If you haven't heard of The Great Rotation, you may congratulate yourself for not paying too close attention to financial media. However, you don't need to be a market timer or active trader to do a bit of rotation yourself and take advantage of this investment phenomenon.
The Flight to Equities - 2013
But first you may ask yourself, What is The Great Rotation? In simple terminology, it refers to the transition (rotation) out of bonds and bond mutual funds into stocks and stock mutual funds. The reason for this rotation is due to the extremely low yields for bonds and the presumed end to a 20-year bull market for bond prices, which move in opposite direction of yields. Now that the Federal Reserve has made clear they will not continue the purchase of Treasuries (the so-called "Quantitative Easing" or QE) beyond 2013, bond prices could begin falling. Therefore investors are finding stocks more attractive than bonds and thus the "flight to equities."
In translation, bond investors could not only earn next to nothing on interest payments but could see declines in value (or what some of you might call "losses"). Lose money with bonds? Yes, it does happen! With that said, I must add here that investors do not actually realize a loss or gain until their security is sold.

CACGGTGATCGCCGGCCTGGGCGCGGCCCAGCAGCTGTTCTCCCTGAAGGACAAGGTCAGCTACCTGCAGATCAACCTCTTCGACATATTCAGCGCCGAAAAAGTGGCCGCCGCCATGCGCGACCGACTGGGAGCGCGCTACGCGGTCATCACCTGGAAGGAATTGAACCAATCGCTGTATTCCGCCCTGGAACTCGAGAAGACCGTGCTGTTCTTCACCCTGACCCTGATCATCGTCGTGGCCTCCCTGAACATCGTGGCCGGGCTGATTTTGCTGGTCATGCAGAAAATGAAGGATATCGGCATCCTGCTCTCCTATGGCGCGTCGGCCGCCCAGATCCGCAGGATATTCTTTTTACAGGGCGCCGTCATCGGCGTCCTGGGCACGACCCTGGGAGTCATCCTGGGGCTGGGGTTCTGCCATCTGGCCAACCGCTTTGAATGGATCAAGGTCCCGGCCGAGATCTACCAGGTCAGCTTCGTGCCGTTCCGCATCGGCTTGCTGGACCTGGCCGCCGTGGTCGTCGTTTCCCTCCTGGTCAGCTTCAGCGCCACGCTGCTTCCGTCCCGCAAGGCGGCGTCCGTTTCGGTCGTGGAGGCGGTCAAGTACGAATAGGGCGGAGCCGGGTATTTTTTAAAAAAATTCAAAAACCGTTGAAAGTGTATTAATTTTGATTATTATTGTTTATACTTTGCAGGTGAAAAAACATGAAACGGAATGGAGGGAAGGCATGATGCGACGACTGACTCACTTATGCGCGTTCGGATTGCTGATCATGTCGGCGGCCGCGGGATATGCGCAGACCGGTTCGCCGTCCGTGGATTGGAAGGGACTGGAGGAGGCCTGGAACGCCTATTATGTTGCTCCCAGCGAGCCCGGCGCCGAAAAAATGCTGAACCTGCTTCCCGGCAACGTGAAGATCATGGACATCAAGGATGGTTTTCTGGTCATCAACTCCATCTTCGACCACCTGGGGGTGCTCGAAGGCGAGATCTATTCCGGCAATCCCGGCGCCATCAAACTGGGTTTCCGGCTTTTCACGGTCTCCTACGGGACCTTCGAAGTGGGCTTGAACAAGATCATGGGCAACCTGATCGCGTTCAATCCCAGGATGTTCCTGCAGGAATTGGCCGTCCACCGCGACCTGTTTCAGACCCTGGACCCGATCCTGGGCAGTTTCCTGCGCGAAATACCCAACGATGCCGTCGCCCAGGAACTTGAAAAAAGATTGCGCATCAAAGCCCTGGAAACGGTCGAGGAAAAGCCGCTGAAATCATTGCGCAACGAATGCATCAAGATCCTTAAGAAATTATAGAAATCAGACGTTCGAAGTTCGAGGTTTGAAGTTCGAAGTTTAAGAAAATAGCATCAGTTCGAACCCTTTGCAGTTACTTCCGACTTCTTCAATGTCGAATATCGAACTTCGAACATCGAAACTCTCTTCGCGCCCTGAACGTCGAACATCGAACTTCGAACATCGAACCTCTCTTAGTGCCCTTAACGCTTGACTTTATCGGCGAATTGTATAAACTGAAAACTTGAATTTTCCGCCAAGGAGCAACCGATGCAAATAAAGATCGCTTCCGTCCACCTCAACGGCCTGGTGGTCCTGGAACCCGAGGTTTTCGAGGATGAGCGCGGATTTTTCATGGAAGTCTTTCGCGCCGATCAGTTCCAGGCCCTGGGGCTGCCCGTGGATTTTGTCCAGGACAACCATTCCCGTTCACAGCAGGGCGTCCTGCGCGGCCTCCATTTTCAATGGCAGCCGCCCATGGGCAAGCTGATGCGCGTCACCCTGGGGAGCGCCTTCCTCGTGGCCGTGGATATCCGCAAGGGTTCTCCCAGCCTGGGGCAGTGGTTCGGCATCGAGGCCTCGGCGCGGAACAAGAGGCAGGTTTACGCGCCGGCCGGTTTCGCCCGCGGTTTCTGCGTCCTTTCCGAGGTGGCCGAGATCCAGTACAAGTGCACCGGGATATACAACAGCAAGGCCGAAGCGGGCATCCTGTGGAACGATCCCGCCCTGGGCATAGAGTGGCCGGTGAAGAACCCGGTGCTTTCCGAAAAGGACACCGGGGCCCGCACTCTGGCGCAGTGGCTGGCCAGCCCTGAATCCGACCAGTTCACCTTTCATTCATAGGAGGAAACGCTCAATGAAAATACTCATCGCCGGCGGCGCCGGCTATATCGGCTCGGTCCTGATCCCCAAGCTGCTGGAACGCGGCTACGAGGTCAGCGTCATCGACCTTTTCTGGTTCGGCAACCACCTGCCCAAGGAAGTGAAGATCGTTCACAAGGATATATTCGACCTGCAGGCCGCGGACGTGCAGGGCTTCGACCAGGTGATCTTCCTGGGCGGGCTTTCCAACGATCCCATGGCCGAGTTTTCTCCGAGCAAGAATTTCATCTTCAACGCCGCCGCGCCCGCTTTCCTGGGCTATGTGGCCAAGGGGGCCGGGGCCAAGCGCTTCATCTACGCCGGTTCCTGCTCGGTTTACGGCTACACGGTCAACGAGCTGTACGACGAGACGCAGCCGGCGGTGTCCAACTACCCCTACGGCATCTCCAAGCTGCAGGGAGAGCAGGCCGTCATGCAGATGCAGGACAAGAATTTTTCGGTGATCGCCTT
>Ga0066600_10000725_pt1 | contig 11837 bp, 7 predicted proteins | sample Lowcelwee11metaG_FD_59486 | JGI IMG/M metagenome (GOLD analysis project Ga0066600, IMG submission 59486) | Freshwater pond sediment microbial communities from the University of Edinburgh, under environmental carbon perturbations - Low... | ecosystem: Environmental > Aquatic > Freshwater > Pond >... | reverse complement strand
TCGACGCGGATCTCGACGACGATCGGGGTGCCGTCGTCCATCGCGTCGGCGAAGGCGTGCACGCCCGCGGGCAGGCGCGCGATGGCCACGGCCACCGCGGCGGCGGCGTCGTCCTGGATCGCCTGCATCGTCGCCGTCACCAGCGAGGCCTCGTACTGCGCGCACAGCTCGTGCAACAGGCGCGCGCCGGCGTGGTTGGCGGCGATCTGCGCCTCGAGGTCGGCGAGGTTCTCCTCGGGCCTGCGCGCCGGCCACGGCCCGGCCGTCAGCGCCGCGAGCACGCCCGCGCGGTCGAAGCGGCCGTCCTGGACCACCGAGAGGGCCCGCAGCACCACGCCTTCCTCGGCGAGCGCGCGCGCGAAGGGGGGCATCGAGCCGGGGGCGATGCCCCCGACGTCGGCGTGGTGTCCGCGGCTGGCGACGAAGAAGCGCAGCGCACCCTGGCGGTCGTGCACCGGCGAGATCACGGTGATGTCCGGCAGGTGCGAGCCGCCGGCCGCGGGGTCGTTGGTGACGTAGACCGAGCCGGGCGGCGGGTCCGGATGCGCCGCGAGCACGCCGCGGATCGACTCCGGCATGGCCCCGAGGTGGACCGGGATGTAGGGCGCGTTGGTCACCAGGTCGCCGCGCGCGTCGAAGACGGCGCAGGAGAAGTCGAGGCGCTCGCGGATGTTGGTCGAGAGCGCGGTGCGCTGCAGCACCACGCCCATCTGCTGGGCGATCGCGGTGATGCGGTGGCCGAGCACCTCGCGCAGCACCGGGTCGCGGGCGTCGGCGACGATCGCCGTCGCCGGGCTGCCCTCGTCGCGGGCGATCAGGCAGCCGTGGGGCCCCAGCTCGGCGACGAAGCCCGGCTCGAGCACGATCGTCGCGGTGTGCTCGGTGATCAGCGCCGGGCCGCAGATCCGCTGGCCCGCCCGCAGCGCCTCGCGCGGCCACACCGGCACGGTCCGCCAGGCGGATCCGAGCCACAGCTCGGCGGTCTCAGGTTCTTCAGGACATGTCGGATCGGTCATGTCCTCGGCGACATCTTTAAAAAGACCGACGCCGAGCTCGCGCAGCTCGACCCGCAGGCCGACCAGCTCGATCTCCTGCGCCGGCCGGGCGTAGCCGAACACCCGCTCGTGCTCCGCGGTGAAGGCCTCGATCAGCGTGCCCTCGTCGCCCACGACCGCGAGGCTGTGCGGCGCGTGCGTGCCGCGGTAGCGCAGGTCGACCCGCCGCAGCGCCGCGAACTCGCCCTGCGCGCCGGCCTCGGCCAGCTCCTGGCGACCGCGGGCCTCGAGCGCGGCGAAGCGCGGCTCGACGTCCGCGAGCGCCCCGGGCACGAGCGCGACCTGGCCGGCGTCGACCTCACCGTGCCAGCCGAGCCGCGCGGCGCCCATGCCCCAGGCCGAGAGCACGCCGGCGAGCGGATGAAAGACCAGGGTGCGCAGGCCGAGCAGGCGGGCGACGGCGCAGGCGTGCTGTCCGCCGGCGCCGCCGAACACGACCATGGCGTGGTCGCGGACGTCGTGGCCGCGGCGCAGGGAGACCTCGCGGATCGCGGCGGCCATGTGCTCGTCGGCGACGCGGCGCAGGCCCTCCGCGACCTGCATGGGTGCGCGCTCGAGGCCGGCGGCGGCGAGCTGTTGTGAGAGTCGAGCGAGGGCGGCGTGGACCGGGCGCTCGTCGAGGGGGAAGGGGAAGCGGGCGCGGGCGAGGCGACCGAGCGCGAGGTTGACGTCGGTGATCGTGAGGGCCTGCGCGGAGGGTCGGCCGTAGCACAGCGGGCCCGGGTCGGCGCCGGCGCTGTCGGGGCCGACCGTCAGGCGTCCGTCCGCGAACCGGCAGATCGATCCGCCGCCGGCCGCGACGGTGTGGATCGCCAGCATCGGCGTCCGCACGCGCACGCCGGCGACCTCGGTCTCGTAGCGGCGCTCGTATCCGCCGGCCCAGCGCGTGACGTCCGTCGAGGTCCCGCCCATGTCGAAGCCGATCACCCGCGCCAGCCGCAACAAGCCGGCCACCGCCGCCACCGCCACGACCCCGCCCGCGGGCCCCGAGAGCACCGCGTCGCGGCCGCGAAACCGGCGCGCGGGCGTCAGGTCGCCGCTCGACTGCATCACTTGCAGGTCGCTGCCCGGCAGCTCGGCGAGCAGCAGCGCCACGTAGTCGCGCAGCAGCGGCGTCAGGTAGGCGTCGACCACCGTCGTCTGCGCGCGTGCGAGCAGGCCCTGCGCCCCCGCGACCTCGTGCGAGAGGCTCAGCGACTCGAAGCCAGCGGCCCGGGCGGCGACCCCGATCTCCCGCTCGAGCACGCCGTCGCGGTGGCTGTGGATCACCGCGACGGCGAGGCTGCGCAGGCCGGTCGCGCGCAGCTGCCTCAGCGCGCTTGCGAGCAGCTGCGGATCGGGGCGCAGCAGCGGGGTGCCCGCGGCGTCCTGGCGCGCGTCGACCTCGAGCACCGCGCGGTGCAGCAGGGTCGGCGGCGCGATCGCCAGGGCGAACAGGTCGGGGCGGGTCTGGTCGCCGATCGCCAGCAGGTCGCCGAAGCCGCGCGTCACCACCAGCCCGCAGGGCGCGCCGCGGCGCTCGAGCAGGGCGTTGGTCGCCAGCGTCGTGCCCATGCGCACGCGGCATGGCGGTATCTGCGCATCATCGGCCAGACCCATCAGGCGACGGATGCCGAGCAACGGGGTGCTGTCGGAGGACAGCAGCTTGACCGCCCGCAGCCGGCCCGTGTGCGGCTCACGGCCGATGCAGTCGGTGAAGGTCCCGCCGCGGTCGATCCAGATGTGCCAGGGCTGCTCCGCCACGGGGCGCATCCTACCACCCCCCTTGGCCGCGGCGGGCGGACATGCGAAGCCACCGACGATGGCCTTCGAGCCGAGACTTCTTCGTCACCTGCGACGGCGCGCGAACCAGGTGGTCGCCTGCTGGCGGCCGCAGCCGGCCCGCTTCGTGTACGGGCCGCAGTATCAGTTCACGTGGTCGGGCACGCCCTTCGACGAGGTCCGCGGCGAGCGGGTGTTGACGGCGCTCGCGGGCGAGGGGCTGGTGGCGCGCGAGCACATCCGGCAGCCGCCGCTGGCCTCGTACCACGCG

How to Invest for The Great Rotation
But what can the long-term investor do? You want to have a balanced and diversified portfolio but you don't want to engage in absolute market timing. If you need income, you might take a look at dividend mutual funds, which have higher yields than bonds these days. Also, be sure you do not have heavy exposure to long-term bond funds, which are more sensitive to rising interest rates and hence their respective prices fall faster and harder. Check my article on best bond funds in 2013, if you want to maintain exposure to bonds. You may also want to diversify with sectors and check my article on Best and Worst Sectors in 2013.